Figure 6: Photocatalytic hydrogen evolution using (6, 5)-enriched SWCNT/fullerodendron/Pt(II) coaxial photocatalysts under monochromatic light.
Figure 6

Time dependencies of H2 evolution from water by use of (8, 3)SWCNT photocatalyst (), (7, 5) SWCNT photocatalyst (), and (6, 5) SWCNT photocatalyst (▲). The overall quantum yields for H2 evolution were 1.5% (for (8, 3) SWCNT photocatalyst), 0.17% (for (7, 5) SWCNT photocatalyst), and 0.35% (for (6, 5) SWCNT photocatalyst).

This result indicated that both the chirality and the individuality of the SWCNT core of the coaxial photosensitizer affect the efficiency of photocatalytic H2 evolution. It is noteworthy that SWCNT/fullerodendron/Pt(II) showed a quite high quantum yield of 1.5% under 680 nm light irradiation, which is to the best of our knowledge, the highest quantum yield for H2 evolution using a nanocarbon/co-catalyst interconnecting system under an illumination wavelength of over 600 nm.

In summary, we demonstrated photocatalytic hydrogen evolution from water using SWCNT/fullerodendron nanohybrids with the help of a sacrifice donor, BNAH. Upon chirality-selective photo-excitation by monochromatic light irradiation at 680 nm (E22 absorption of (8, 3) SWCNT), we provided the first clear-cut example of a H2 evolution reaction photosensitized by SWCNT. Furthermore, efficiency of the photocatalytic reaction was affected not only by the individuality but also by the chiral indices (n, m) of the SWCNT core of the nanocoaxial photocatalysts. These findings offer the possibility of an efficient hydrogen evolving system under illumination at wavelengths longer than 600 nm by employing a combination of SWCNTs with appropriate chiralities. From the viewpoint of utilization of exciton dissociation in SWCNT heterojunctions, synergistic development between a SWCNT/C60 photocatalyst system in solution and a SWCNT/C60 photovoltaic system in thin film is highly anticipated. Further studies of SWCNT photocatalysts are in progress, not only to explore the kinetics and energetics of photoinduced electron transfer but also to make photocatalytic systems more efficient and useful.


Materials and methods

Absorption data were recorded on a Shimadzu UV-3150 spectrophotometer using a standard cell with a path length of 10 mm. TEM measurements for (6, 5)-enriched SWCNT/fullerodendron/Pt(II) nanocomposites were conducted using a JEM-2100 transmission electron microscope (80 kV). The specimens for the measurements were prepared by applying a few drops of sample solution onto a holey carbon-coated copper grid, and then evaporating the solvent. Atomic force microscopy (AFM) observation was carried out using a Seiko SPA 400-DFM. Samples for observation were prepared by placing a drop of the aqueous specimen on freshly cleaved mica, then allowing each drop to dry. X-ray photoelectron spectroscopy (XPS) measurements were conducted with a JPS-9030 spectrometer using a monochromatic Al Kα X-ray source with a pass energy of 20 eV. The spectra were adjusted with reference to the C 1 s peak at 284.6 eV. Three-dimensional fluorescence spectra data were obtained using a spectrofluorometer (Shimadzu, NIR-PL system). (6, 5)-enriched SWCNTs were purchased from Sigma-Aldrich Co. All other reagents were purchased from Kanto Kagaku Co., Ltd, Sigma-Aldrich Co., and Tokyo Kasei Co., Ltd. All chemicals were used as received. Fullerodendron was prepared according to the reported procedure29.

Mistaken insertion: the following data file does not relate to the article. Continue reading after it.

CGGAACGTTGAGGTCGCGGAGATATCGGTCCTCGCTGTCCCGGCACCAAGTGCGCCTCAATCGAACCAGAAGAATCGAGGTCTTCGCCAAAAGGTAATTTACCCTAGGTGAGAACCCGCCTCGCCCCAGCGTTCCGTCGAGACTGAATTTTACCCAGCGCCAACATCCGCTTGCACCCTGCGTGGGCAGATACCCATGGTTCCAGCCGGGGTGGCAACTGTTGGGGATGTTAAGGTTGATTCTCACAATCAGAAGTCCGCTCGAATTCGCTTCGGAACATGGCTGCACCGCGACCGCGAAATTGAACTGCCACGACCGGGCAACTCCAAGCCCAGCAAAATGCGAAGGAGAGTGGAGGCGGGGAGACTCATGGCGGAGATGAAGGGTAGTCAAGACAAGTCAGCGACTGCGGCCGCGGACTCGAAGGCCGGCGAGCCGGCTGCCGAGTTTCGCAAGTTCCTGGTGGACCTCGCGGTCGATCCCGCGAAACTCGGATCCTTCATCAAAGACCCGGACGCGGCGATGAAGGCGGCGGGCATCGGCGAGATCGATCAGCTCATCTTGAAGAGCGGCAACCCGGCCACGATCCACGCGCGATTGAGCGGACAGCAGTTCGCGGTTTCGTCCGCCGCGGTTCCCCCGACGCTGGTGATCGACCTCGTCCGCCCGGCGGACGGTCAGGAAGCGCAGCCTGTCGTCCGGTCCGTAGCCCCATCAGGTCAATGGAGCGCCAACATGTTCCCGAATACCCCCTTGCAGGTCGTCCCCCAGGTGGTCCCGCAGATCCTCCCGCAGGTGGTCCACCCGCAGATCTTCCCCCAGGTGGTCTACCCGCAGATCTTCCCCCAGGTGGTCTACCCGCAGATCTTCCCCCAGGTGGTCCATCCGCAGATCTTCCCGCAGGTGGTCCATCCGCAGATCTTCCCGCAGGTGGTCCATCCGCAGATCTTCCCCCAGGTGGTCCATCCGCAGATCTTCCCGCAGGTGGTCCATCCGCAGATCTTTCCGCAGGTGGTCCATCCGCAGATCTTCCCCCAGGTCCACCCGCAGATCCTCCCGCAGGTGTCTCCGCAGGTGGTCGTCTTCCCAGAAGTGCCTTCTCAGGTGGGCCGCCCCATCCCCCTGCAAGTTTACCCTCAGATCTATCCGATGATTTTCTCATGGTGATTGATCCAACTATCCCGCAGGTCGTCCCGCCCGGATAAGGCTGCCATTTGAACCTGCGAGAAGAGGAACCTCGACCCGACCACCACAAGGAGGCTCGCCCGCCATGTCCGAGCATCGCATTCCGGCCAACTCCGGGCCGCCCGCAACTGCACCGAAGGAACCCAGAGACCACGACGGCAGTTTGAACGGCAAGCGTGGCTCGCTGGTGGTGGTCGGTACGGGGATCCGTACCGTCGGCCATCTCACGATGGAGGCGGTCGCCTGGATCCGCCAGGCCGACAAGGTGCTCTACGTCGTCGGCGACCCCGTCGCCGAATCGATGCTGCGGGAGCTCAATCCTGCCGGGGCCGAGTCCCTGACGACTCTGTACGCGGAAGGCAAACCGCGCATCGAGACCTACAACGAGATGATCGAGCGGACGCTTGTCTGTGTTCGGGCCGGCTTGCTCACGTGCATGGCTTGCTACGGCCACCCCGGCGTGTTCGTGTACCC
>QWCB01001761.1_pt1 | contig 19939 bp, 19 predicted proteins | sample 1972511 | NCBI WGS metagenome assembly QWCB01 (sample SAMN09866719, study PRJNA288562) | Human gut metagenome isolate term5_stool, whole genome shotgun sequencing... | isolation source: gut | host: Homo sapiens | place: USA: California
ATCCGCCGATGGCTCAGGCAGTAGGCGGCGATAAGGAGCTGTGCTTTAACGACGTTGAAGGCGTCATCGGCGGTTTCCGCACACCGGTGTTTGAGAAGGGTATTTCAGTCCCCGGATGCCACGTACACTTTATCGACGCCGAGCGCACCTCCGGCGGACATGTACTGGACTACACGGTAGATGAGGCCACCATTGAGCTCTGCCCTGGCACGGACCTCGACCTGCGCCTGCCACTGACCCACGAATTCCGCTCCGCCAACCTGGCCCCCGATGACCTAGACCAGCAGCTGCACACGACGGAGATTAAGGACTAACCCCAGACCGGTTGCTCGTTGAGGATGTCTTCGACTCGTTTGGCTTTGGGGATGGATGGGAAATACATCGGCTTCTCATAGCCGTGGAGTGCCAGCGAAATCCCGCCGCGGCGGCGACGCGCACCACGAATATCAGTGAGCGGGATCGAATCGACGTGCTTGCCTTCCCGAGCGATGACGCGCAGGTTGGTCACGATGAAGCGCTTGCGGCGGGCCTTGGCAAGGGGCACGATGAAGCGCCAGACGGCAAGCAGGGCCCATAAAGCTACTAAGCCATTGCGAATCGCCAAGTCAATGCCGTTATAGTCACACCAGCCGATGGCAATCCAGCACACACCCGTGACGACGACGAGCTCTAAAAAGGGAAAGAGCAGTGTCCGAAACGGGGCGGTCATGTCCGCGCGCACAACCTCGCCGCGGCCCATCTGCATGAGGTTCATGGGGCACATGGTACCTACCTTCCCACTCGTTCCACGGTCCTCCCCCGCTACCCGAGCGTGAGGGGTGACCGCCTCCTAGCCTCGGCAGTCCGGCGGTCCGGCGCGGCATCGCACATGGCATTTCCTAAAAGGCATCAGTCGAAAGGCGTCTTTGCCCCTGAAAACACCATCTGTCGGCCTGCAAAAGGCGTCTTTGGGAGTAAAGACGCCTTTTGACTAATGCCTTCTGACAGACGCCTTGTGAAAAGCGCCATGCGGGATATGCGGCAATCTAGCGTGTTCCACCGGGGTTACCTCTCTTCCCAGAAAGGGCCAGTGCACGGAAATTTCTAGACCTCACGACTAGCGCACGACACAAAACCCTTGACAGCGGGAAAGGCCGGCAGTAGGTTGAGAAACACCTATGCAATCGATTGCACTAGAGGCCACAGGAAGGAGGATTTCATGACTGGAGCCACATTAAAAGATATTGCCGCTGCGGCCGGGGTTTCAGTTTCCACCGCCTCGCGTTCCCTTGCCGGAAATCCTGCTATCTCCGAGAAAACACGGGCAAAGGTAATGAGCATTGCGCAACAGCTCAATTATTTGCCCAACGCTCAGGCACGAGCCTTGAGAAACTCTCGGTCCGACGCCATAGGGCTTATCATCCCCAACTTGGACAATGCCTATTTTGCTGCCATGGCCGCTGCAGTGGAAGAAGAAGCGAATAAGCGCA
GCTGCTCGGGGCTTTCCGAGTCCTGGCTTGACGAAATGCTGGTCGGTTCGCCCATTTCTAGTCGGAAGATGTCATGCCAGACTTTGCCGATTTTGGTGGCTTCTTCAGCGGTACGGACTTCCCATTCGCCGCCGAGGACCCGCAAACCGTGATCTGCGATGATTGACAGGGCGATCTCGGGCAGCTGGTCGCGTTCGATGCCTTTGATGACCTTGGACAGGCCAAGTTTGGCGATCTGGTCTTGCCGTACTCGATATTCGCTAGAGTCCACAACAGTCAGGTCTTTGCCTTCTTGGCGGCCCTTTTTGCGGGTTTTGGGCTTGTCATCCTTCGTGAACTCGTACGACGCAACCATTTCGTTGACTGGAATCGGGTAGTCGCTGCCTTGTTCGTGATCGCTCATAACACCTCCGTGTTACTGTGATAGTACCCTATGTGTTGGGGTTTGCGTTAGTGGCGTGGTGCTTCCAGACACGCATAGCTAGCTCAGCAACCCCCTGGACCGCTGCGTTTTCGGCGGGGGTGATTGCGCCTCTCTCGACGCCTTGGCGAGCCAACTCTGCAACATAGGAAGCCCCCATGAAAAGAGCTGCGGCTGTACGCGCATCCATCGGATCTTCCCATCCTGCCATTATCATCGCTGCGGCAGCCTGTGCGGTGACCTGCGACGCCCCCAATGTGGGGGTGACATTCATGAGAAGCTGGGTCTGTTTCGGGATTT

Preparation of photocatalyst solution

(6, 5)-enriched SWCNTs (1.0 mg) were placed in a water solution (10 mL) of fullerodendron (25.5 mg, 0.01 mmol) and then sonicated with a bath-type ultrasonic cleaner (Honda Electronics Co., Ltd., vs-D100, 110 W, 24 kHz) at 17–25 °C for 4 h. After the suspension was centrifuged at 3000 G for 30 min, a black supernatant dispersion, which included excess fullerodendrons and (6, 5)-enriched SWCNT/fullerodendron supramolecular nanocomposites, was collected. The (6, 5)-enriched SWCNT/fullerodendron nanocomposite was purified by dialysis for 3 days using dialysis tubing (SPECTRUM RC MEMBRANES Pro 4) to remove excess fullerodendrons. The dialysis process was continued until the dialysate showed no change in absorption at 255 nm in UV-vis spectra. Then, 1.0 mL of the stock solution of (6, 5)-enriched SWCNT/fullerodendron nanocomposites was diluted with 19.0 mL of deionized water and used for the following experiment. The aqueous solution of (6, 5)-enriched SWCNT/fullerodendron nanocomposites was added to potassium tetrachloroplatinate(II) (0.28 mg, 0.68 μmol) in deionized water (0.28 mL) and stirred at 50 °C for 24 h to obtain a solution of (6,5)-enriched SWCNT/fullerodendron/Pt(II) coaxial nanowires.